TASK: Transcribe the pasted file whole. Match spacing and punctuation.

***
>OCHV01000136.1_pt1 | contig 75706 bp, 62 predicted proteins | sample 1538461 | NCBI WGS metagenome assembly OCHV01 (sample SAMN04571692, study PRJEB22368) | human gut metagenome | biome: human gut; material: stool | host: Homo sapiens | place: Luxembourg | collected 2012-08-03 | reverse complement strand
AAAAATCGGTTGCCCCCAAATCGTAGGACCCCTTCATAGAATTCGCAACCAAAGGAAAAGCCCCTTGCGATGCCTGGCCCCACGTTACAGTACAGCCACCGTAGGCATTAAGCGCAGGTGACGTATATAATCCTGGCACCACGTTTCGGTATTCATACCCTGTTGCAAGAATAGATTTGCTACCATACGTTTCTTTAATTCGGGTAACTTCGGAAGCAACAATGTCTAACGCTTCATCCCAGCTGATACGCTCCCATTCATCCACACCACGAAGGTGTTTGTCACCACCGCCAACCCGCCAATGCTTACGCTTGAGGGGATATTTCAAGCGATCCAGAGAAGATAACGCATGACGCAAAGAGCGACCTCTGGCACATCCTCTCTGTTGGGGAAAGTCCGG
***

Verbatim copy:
>OCHV01000136.1_pt1 | contig 75706 bp, 62 predicted proteins | sample 1538461 | NCBI WGS metagenome assembly OCHV01 (sample SAMN04571692, study PRJEB22368) | human gut metagenome | biome: human gut; material: stool | host: Homo sapiens | place: Luxembourg | collected 2012-08-03 | reverse complement strand
AAAAATCGGTTGCCCCCAAATCGTAGGACCCCTTCATAGAATTCGCAACCAAAGGAAAAGCCCCTTGCGATGCCTGGCCCCACGTTACAGTACAGCCACCGTAGGCATTAAGCGCAGGTGACGTATATAATCCTGGCACCACGTTTCGGTATTCATACCCTGTTGCAAGAATAGATTTGCTACCATACGTTTCTTTAATTCGGGTAACTTCGGAAGCAACAATGTCTAACGCTTCATCCCAGCTGATACGCTCCCATTCATCCACACCACGAAGGTGTTTGTCACCACCGCCAACCCGCCAATGCTTACGCTTGAGGGGATATTTCAAGCGATCCAGAGAAGATAACGCATGACGCAAAGAGCGACCTCTGGCACATCCTCTCTGTTGGGGAAAGTCCGG